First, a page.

I let myself into the house and once again I am instantly met with solemn, straight adult faces.  My mum and my fucking dad, no less.  I throw my New Look bag onto the stairs and kick off my shoes.  My shoulders are slumped; my feet drag as I walk down the hallway to join them in the kitchen.  It is plainly obvious that Lorraine has already been on the phone to them.  They know everything; I can see that from their faces.  My dad is smoking a cigarette, with one arm slung across his waist as he leans against the worktop.  Mum is sat at the table, wringing a tea towel in her hands.  Does she ever fucking put them down? “Let me guess,” I say to them, slipping weakly into the chair opposite my mother.  “Lorraine has already filled you in.”

My mum looks at my dad.  He smokes his cigarette.  Why the hell has she got him here anywhere?  I wonder where poor old Les is again.  “She phoned me when they found the cigarette ends, or whatever they are,” mum answers me, holding onto the twisted tea towel with both hands as she rests it on the tabletop.  She shakes back her short hair, glances nervously at my dad, and then back at me. “She wanted to know what I thought.”

“Oh right,” I say, looking away from her. “What do you think then?”

“Well, I don’t know,” she says, sounding flustered, and looking to my dad for help again, but he just remains silent and smokes his cigarette. “It’s not you though is it love? Its just Joe smoking that stuff isn’t it?”

I look back at her and sigh, and I really want to say, no it’s not just Joe, it’s me too whenever the hell I feel like it, but it is just Joe running around the estates at night delivering cocaine to people for his brothers.  It all goes through my mind.  It enrages me again.  “I’ve tried it a few times,” I tell her, watching her carefully, wondering what the hell she is going to say to this.  My dad lowers his hand, the one holding the cigarette, and he cocks his head at me as if he has not heard me correctly.  My mum has covered her mouth with one hand, finally letting go of the bloody tea towel

“You better be joking!” my dad yells at me.  I look at him, scowling in disgust.

“What?” I say to him. “Why would I joke? I suppose I could lie and say it’s all just him, but that wouldn’t be very fair on him, would it?”

“Oh Lou,” my mum is shaking her head into her hand. “I am so disappointed in you.  I thought you knew better than that.  What has gotten into you two lately? First getting drunk and fighting and now this?”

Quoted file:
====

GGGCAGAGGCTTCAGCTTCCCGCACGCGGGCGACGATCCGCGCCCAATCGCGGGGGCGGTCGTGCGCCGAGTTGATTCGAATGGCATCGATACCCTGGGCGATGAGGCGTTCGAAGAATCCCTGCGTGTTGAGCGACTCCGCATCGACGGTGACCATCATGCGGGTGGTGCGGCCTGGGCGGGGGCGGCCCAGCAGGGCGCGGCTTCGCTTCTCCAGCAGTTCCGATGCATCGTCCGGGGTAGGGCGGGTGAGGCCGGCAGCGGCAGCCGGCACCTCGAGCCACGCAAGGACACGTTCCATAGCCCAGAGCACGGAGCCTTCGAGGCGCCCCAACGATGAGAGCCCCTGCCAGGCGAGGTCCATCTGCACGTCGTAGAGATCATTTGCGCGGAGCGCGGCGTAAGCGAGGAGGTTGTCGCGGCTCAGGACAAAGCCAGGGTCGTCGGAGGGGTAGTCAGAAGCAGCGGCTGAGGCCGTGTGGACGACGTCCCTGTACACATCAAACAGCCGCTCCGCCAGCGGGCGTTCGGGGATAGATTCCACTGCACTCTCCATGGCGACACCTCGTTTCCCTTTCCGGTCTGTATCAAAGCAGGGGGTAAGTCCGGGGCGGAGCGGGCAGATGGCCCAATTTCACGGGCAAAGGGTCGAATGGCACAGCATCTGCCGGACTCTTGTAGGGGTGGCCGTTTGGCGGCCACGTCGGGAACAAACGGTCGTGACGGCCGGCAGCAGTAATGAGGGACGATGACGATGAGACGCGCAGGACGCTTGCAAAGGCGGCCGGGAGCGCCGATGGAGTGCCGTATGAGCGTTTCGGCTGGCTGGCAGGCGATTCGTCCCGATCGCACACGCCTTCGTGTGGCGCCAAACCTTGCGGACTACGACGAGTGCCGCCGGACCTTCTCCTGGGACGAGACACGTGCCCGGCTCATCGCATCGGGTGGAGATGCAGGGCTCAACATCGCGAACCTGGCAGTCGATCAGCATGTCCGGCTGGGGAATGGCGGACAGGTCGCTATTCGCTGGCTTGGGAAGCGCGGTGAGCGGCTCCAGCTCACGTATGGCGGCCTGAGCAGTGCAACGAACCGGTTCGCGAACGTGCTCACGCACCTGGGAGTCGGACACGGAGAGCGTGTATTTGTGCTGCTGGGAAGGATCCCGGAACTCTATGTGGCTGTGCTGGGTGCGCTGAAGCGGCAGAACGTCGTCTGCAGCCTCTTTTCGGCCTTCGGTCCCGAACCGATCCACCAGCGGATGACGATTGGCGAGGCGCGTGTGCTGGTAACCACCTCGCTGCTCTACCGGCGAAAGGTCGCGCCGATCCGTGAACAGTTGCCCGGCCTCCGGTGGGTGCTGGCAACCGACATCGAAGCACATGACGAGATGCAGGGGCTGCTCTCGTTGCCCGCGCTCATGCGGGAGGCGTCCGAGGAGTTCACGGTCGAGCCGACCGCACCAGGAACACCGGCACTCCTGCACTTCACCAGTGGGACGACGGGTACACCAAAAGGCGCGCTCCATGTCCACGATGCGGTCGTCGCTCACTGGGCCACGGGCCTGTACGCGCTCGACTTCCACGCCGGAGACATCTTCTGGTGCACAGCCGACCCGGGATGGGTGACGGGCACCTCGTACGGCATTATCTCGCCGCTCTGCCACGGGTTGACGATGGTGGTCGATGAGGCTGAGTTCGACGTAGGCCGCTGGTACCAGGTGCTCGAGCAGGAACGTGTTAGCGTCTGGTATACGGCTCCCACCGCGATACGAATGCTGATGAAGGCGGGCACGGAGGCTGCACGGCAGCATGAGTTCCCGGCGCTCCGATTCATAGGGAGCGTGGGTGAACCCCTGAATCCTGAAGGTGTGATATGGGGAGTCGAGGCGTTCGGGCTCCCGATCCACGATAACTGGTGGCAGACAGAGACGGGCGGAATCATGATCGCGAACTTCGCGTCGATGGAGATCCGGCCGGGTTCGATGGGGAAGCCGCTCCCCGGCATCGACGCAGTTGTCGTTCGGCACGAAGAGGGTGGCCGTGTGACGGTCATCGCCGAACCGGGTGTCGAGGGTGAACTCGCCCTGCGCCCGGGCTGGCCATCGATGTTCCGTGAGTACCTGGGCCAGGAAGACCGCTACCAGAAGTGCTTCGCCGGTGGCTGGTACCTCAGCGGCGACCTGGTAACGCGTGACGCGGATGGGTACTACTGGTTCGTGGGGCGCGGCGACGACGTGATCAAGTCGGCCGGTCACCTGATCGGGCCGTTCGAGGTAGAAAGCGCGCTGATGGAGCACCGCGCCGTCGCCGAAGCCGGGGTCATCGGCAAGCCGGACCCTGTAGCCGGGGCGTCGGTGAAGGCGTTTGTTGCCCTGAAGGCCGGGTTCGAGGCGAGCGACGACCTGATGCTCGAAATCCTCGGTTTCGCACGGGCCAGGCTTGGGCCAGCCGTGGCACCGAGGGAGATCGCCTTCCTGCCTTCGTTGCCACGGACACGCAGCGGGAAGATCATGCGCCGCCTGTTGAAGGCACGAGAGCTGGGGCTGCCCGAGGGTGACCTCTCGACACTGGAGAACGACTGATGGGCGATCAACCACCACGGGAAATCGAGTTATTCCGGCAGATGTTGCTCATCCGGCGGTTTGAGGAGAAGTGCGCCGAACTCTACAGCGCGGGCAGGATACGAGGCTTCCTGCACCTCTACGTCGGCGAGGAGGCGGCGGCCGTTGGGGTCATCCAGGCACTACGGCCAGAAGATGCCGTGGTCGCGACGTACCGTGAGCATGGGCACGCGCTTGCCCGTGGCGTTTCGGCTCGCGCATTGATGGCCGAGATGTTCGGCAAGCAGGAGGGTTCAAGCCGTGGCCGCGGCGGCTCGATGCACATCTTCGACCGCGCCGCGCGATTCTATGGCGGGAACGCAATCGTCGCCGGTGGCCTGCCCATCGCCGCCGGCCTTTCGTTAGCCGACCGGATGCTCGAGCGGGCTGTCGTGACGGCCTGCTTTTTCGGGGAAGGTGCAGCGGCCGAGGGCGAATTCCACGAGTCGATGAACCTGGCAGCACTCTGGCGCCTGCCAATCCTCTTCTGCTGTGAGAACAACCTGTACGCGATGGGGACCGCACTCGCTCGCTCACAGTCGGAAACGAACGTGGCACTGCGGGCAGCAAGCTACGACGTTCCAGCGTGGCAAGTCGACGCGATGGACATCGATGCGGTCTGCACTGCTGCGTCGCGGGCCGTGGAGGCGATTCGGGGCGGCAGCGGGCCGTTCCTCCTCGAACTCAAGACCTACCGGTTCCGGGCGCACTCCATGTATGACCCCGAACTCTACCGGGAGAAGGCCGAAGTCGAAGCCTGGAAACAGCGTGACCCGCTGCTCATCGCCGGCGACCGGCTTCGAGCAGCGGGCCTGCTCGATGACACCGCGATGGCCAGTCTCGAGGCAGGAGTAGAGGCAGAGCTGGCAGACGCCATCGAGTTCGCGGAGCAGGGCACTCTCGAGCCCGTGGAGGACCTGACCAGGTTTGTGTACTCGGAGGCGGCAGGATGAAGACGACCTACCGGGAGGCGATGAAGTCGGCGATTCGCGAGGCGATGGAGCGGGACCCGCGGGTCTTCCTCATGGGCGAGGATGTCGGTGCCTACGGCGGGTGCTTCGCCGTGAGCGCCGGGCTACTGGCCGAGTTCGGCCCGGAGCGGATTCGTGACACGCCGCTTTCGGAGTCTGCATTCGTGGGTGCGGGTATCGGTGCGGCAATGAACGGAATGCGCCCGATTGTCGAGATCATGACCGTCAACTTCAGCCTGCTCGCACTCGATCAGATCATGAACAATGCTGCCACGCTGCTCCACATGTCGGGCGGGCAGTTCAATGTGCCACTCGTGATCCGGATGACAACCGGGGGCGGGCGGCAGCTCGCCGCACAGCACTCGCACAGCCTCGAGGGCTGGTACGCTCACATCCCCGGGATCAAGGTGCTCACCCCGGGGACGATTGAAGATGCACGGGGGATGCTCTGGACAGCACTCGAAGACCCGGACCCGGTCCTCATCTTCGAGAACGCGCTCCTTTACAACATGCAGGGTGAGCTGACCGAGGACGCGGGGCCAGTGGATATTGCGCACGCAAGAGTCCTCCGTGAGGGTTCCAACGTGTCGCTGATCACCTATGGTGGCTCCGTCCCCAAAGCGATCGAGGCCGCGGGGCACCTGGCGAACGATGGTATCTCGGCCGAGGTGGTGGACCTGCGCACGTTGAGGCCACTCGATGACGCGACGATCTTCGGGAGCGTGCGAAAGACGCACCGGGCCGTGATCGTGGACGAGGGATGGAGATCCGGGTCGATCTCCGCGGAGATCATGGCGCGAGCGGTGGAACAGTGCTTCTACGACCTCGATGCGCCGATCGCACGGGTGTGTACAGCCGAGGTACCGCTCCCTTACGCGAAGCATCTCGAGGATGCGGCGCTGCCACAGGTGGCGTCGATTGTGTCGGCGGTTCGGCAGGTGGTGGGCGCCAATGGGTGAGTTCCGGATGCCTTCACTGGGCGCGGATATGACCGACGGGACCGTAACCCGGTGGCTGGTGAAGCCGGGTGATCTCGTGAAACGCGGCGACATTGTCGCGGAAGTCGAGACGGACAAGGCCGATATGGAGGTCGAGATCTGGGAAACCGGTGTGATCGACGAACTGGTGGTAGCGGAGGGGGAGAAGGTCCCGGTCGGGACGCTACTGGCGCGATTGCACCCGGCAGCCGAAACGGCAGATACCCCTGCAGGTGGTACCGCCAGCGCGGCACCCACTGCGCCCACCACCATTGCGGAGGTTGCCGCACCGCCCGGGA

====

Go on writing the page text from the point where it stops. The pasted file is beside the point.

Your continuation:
“Getting drunk and fighting?” my dad practically explodes at her. “You never told me that! When was that then? What the hell is going on around here lately?”

I get up then.  I do not want to hear any of this. “Stay there please Lou,” says mum, holding up her hand. “We need to talk about this.”

“There are lots of things we need to talk about mum,” I say viciously, raising my eyebrows at her, so that she understands what I mean.  Who I mean.  She closes her mouth quickly, biting back her words.  I know I have won.

“This is a joke!” my dad yells at mum.  He is not even looking at me.  He does not give a shit if I smoke weed or get drunk, he just relishes another reason to throw shit at her, to hurt her and humiliate her and ground her down even more than he already has done.  “What kind of mother are you? Letting one daughter move in with her boyfriend, and the other one is just running wild!”

I leave them to it, which is really rather cruel of me, as none of this is my mum’s fault really.  But I’ve had enough.  I could stand there and really get into it with them, really give them what for on their own fucked up little lives. I could turn it all around on them, and ask them to think about why Joe and me have let them down so badly.  I mean, who raised us eh?  But I can’t handle this anymore.  I need to be alone.  I can’t even look at my dad most of the time, let alone argue with him.  What is the point?

Up in my room I hear them screaming at each other downstairs.  It is so bad I have to cover my ears with my hands.  I close my eyes and tell myself over and over again, that I will never be like them; I will never be like them.  No one will ever talk to me like that.  No one will ever treat me like that.

“You can never lay the law down can you?” I can hear my dad bellowing.  “You’ve never been able to control them!”

“Easy for you to say!” my mother is screaming back at him.  She can scream with the best of them when she’s angry enough.  “You were the one who walked out on them! I’m the one who stayed! You have no right to say a thing!”

I listen to them going at it, and I am reminded of every argument that filled my childhood.  The screaming, the banging, the slamming of doors, the accusations, and the crying.  I remember thinking, why are you even together?  What are you doing married to each other if you hate each other this much?  I could never work it out.  I could never see where the love was.  I could never see what the point was.  Maybe I never will.  My mum says I will understand everything when I am an adult, when I have grown up and been in love myself, when I am a parent.  Maybe she is right.  Fair enough if she is.  But right now I want to tell them to shut the fuck up.  It’s only a bit of weed.  There are far worse things we could be doing.  If only they knew.